Warning to farmers after cow starves to death

Farmers are being urged to check there is enough protein in their animal feed. (Picture: flickr/Arctic Wolf.)
Farmers are being urged to check there is enough protein in their animal feed. (Picture: flickr/Arctic Wolf.)

Farmers are being warned to check the nutritional mix of animal feed to prevent livestock starving to death.

A dead cow examined by one of Scotland’s Rural College (SRUC) Veterinary Investigation Centres has confirmed earlier fears that some silages being fed to livestock this winter are too low in protein.

Veterinary investigation officer Heather Stevenson said: “In November SRUC warned that our analytical labs had identified that there were more lower protein silages around than usual this winter.

“We highlighted the potential risks of feeding low protein grass silages to spring calving suckler cows. Animals not receiving enough protein from their feed often look healthy and full which means their condition is sometimes not discovered until too late.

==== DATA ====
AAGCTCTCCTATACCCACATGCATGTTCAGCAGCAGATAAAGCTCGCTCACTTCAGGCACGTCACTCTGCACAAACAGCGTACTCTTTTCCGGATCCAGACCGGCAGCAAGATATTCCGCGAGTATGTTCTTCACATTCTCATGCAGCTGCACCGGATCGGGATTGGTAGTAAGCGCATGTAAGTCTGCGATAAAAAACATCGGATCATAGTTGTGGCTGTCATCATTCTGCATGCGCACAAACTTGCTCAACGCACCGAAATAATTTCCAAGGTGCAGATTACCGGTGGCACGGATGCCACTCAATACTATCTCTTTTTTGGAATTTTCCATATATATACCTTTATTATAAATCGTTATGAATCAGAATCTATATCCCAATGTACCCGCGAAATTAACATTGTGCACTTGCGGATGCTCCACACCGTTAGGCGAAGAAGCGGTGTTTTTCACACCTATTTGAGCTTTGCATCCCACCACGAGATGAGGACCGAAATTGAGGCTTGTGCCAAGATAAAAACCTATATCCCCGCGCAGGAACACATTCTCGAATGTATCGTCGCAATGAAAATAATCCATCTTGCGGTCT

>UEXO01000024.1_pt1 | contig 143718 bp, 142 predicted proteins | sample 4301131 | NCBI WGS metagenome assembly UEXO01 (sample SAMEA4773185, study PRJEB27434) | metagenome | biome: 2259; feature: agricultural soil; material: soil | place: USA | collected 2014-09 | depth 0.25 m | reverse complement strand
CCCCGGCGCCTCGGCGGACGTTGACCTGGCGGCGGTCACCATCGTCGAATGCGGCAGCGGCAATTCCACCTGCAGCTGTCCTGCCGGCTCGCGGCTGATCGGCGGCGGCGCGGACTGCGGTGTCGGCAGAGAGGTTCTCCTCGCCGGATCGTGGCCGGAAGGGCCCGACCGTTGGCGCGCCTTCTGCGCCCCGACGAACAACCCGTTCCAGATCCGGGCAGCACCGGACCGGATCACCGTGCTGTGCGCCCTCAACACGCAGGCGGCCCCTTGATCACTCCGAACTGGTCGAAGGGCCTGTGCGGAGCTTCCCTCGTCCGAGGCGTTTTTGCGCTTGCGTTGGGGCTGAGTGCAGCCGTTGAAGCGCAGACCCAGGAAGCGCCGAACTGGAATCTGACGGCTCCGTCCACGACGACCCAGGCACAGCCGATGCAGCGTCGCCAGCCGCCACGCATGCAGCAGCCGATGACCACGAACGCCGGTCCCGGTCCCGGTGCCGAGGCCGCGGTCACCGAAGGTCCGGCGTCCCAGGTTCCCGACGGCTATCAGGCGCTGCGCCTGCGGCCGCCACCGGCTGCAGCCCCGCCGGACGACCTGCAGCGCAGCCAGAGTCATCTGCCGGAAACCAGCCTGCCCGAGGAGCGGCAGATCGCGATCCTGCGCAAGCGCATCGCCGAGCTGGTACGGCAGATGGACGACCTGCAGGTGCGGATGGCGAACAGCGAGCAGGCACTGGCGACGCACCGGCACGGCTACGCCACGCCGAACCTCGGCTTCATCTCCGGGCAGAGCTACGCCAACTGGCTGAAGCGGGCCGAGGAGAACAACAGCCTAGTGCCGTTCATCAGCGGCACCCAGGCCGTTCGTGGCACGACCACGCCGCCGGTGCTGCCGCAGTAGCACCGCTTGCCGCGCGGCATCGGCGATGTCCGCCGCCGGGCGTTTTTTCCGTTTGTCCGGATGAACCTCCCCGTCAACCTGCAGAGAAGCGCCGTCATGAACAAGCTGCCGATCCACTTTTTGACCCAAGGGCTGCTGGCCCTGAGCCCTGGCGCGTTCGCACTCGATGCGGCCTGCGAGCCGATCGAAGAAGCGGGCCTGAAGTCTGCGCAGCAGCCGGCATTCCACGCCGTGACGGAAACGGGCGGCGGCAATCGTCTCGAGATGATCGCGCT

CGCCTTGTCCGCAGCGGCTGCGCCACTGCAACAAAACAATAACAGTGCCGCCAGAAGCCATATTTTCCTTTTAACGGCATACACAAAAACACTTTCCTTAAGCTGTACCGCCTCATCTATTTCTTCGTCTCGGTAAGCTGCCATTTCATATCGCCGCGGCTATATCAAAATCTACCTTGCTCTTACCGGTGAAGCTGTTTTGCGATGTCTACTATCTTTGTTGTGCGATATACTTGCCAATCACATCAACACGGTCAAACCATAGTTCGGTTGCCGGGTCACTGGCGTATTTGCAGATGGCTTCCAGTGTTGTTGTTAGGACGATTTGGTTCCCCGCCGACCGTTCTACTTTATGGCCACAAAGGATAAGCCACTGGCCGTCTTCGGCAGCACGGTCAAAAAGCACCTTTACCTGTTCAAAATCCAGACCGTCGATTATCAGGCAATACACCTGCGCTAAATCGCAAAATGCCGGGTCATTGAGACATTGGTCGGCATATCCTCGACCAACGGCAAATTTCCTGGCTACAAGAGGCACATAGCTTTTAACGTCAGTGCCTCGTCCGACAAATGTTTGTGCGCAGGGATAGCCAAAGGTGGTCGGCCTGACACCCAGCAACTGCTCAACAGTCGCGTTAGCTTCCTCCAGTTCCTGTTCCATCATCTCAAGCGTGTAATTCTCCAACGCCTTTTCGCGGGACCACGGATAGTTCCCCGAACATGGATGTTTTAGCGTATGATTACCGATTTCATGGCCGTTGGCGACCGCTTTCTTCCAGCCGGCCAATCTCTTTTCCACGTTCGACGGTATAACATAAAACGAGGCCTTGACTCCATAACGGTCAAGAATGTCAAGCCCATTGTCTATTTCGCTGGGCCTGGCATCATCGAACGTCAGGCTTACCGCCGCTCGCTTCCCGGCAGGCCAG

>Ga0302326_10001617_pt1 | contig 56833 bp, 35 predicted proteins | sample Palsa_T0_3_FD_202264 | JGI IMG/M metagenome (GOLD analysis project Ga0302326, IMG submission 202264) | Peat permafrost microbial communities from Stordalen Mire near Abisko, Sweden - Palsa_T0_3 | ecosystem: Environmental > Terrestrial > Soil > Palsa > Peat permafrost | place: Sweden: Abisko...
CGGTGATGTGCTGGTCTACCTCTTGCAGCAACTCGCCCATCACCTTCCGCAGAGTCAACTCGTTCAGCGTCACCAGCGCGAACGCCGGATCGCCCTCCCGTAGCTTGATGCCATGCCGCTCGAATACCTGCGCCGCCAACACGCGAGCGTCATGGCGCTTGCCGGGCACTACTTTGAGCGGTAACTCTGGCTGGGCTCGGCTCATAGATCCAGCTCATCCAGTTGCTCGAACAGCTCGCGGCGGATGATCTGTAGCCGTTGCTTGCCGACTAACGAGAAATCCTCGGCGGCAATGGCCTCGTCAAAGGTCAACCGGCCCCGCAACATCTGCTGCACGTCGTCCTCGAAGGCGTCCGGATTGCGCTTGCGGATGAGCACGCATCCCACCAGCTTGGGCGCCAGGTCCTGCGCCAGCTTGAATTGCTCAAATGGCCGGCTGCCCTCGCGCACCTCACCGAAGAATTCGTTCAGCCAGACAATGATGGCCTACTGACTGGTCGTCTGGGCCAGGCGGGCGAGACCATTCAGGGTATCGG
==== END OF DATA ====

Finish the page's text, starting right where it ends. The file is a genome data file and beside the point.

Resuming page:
“The case investigated was one of two cows to die in a group.”

Silage is a fermented, high-moisture stored food, such as dried hay or straw.

The dead cow examined was diagnosed with a condition called rumen impaction.

The first stomach, or rumen, of a cow is like a large bag hosting millions of microbes that help ruminant animals begin to digest the plant material they eat.

Rumen impaction occurs when what the animals eat contains insufficient protein to supply these microbes which affects their activity. This reduces the rate of fermentation or digestion and leads to blockages which slow the progress of food into the next part of the digestive system. It also means there is less space in the rumen for any new food the animal eats.

SRUC is recommending that any farmer who has not recently analysed their silage get it done as soon as possible as low protein content is difficult to spot.

“Sometimes there are signs in the dung which is far firmer and drier than normal for the time of year,” said Heather. “Blood samples can be used to confirm low protein status and the farmer’s vet would notice other signs. But it is important farmers keep alert.”

The problem can also affect other ruminants, like sheep, fed on similar silages.